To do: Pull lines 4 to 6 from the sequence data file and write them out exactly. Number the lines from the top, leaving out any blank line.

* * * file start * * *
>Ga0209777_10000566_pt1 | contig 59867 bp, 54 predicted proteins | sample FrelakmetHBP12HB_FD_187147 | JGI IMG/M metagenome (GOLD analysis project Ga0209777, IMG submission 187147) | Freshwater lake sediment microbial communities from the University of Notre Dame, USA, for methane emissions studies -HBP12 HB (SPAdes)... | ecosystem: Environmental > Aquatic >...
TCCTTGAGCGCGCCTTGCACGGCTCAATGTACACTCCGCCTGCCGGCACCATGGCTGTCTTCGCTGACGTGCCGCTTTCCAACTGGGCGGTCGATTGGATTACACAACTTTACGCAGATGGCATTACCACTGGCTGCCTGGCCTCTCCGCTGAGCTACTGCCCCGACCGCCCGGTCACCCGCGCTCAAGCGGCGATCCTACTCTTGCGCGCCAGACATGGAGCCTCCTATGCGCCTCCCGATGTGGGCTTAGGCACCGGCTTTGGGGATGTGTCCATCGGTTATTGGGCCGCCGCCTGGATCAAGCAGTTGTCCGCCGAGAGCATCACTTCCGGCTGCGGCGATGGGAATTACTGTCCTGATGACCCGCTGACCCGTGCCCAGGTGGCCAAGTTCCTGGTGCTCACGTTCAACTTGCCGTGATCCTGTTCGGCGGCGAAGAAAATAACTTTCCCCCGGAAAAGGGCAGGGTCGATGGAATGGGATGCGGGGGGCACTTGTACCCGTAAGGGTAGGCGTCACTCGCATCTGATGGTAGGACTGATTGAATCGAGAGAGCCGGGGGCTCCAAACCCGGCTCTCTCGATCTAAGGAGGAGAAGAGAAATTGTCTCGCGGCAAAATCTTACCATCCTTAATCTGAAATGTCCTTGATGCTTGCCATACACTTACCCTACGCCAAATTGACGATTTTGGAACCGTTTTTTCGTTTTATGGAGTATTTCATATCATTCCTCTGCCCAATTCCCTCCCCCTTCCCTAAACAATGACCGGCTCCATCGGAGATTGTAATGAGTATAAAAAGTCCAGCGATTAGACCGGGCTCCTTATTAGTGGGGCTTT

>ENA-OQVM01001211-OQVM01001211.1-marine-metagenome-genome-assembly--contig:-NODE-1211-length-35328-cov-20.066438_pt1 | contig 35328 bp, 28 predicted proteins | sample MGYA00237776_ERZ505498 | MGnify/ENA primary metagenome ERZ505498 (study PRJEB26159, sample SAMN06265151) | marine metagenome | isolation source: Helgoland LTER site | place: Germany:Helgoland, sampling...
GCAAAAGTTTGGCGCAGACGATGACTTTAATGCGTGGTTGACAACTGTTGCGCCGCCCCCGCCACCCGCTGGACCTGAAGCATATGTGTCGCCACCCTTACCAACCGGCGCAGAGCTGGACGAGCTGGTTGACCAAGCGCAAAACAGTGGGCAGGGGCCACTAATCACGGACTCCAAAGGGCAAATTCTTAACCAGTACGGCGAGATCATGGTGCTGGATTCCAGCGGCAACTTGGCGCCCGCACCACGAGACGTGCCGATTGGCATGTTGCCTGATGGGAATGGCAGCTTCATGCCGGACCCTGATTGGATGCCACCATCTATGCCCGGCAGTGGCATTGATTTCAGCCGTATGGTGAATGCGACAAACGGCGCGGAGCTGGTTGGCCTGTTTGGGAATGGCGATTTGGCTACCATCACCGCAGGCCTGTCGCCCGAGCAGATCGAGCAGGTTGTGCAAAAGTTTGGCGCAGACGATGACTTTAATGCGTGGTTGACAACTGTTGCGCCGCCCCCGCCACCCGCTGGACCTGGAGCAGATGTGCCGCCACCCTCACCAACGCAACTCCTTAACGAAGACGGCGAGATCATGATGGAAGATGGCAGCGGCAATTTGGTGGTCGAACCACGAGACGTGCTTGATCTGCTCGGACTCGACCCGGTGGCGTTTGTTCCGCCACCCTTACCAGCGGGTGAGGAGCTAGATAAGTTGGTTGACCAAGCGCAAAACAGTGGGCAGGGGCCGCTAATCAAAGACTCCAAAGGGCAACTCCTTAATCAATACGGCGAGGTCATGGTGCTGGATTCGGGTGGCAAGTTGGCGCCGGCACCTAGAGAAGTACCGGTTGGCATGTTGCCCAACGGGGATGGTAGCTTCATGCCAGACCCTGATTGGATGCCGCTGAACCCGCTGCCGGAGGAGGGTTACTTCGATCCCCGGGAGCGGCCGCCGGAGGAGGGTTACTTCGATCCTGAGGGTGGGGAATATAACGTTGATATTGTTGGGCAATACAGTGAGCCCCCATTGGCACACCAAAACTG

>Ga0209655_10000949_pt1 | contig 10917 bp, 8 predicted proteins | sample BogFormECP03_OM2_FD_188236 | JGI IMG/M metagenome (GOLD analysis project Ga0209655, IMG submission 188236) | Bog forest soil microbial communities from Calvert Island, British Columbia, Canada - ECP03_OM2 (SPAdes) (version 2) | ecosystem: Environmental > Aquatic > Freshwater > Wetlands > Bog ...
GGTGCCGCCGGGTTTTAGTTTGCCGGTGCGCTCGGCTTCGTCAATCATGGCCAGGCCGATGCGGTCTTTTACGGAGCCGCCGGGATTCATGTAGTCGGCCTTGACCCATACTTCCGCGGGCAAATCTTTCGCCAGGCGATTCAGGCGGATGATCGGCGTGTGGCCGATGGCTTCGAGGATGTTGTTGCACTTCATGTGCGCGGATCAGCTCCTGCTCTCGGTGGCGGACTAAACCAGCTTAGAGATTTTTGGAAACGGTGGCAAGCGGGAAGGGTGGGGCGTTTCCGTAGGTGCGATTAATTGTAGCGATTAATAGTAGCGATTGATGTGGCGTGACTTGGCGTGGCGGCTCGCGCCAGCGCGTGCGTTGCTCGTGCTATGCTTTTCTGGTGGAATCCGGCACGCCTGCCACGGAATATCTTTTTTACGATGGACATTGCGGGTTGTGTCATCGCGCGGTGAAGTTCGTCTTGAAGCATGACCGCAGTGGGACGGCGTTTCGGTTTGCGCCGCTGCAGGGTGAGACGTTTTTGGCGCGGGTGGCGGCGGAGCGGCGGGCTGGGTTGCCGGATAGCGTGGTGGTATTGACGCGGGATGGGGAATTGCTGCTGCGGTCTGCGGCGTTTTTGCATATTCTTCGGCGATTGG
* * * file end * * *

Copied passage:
GCAAAAGTTTGGCGCAGACGATGACTTTAATGCGTGGTTGACAACTGTTGCGCCGCCCCCGCCACCCGCTGGACCTGAAGCATATGTGTCGCCACCCTTACCAACCGGCGCAGAGCTGGACGAGCTGGTTGACCAAGCGCAAAACAGTGGGCAGGGGCCACTAATCACGGACTCCAAAGGGCAAATTCTTAACCAGTACGGCGAGATCATGGTGCTGGATTCCAGCGGCAACTTGGCGCCCGCACCACGAGACGTGCCGATTGGCATGTTGCCTGATGGGAATGGCAGCTTCATGCCGGACCCTGATTGGATGCCACCATCTATGCCCGGCAGTGGCATTGATTTCAGCCGTATGGTGAATGCGACAAACGGCGCGGAGCTGGTTGGCCTGTTTGGGAATGGCGATTTGGCTACCATCACCGCAGGCCTGTCGCCCGAGCAGATCGAGCAGGTTGTGCAAAAGTTTGGCGCAGACGATGACTTTAATGCGTGGTTGACAACTGTTGCGCCGCCCCCGCCACCCGCTGGACCTGGAGCAGATGTGCCGCCACCCTCACCAACGCAACTCCTTAACGAAGACGGCGAGATCATGATGGAAGATGGCAGCGGCAATTTGGTGGTCGAACCACGAGACGTGCTTGATCTGCTCGGACTCGACCCGGTGGCGTTTGTTCCGCCACCCTTACCAGCGGGTGAGGAGCTAGATAAGTTGGTTGACCAAGCGCAAAACAGTGGGCAGGGGCCGCTAATCAAAGACTCCAAAGGGCAACTCCTTAATCAATACGGCGAGGTCATGGTGCTGGATTCGGGTGGCAAGTTGGCGCCGGCACCTAGAGAAGTACCGGTTGGCATGTTGCCCAACGGGGATGGTAGCTTCATGCCAGACCCTGATTGGATGCCGCTGAACCCGCTGCCGGAGGAGGGTTACTTCGATCCCCGGGAGCGGCCGCCGGAGGAGGGTTACTTCGATCCTGAGGGTGGGGAATATAACGTTGATATTGTTGGGCAATACAGTGAGCCCCCATTGGCACACCAAAACTG

>Ga0209655_10000949_pt1 | contig 10917 bp, 8 predicted proteins | sample BogFormECP03_OM2_FD_188236 | JGI IMG/M metagenome (GOLD analysis project Ga0209655, IMG submission 188236) | Bog forest soil microbial communities from Calvert Island, British Columbia, Canada - ECP03_OM2 (SPAdes) (version 2) | ecosystem: Environmental > Aquatic > Freshwater > Wetlands > Bog ...
GGTGCCGCCGGGTTTTAGTTTGCCGGTGCGCTCGGCTTCGTCAATCATGGCCAGGCCGATGCGGTCTTTTACGGAGCCGCCGGGATTCATGTAGTCGGCCTTGACCCATACTTCCGCGGGCAAATCTTTCGCCAGGCGATTCAGGCGGATGATCGGCGTGTGGCCGATGGCTTCGAGGATGTTGTTGCACTTCATGTGCGCGGATCAGCTCCTGCTCTCGGTGGCGGACTAAACCAGCTTAGAGATTTTTGGAAACGGTGGCAAGCGGGAAGGGTGGGGCGTTTCCGTAGGTGCGATTAATTGTAGCGATTAATAGTAGCGATTGATGTGGCGTGACTTGGCGTGGCGGCTCGCGCCAGCGCGTGCGTTGCTCGTGCTATGCTTTTCTGGTGGAATCCGGCACGCCTGCCACGGAATATCTTTTTTACGATGGACATTGCGGGTTGTGTCATCGCGCGGTGAAGTTCGTCTTGAAGCATGACCGCAGTGGGACGGCGTTTCGGTTTGCGCCGCTGCAGGGTGAGACGTTTTTGGCGCGGGTGGCGGCGGAGCGGCGGGCTGGGTTGCCGGATAGCGTGGTGGTATTGACGCGGGATGGGGAATTGCTGCTGCGGTCTGCGGCGTTTTTGCATATTCTTCGGCGATTGG